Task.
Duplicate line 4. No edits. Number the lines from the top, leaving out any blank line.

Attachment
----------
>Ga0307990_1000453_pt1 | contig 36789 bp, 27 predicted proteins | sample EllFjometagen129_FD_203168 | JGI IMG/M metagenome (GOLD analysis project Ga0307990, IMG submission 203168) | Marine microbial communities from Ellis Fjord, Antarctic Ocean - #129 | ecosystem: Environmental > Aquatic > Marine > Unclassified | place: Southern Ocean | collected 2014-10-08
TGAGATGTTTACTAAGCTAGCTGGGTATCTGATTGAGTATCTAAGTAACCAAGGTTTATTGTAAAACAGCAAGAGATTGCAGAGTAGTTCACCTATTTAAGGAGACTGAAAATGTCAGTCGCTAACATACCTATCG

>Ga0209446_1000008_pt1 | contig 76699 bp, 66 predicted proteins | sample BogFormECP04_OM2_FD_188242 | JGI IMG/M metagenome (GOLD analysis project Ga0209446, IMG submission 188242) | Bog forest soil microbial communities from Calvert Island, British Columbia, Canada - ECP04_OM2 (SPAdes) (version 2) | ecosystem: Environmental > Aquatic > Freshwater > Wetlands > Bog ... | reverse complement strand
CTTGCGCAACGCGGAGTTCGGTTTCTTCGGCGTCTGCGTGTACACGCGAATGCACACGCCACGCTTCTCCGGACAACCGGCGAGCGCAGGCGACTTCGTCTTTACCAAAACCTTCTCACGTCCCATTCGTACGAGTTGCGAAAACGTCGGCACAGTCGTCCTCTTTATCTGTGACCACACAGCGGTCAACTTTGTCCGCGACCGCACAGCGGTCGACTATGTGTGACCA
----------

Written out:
CTTGCGCAACGCGGAGTTCGGTTTCTTCGGCGTCTGCGTGTACACGCGAATGCACACGCCACGCTTCTCCGGACAACCGGCGAGCGCAGGCGACTTCGTCTTTACCAAAACCTTCTCACGTCCCATTCGTACGAGTTGCGAAAACGTCGGCACAGTCGTCCTCTTTATCTGTGACCACACAGCGGTCAACTTTGTCCGCGACCGCACAGCGGTCGACTATGTGTGACCA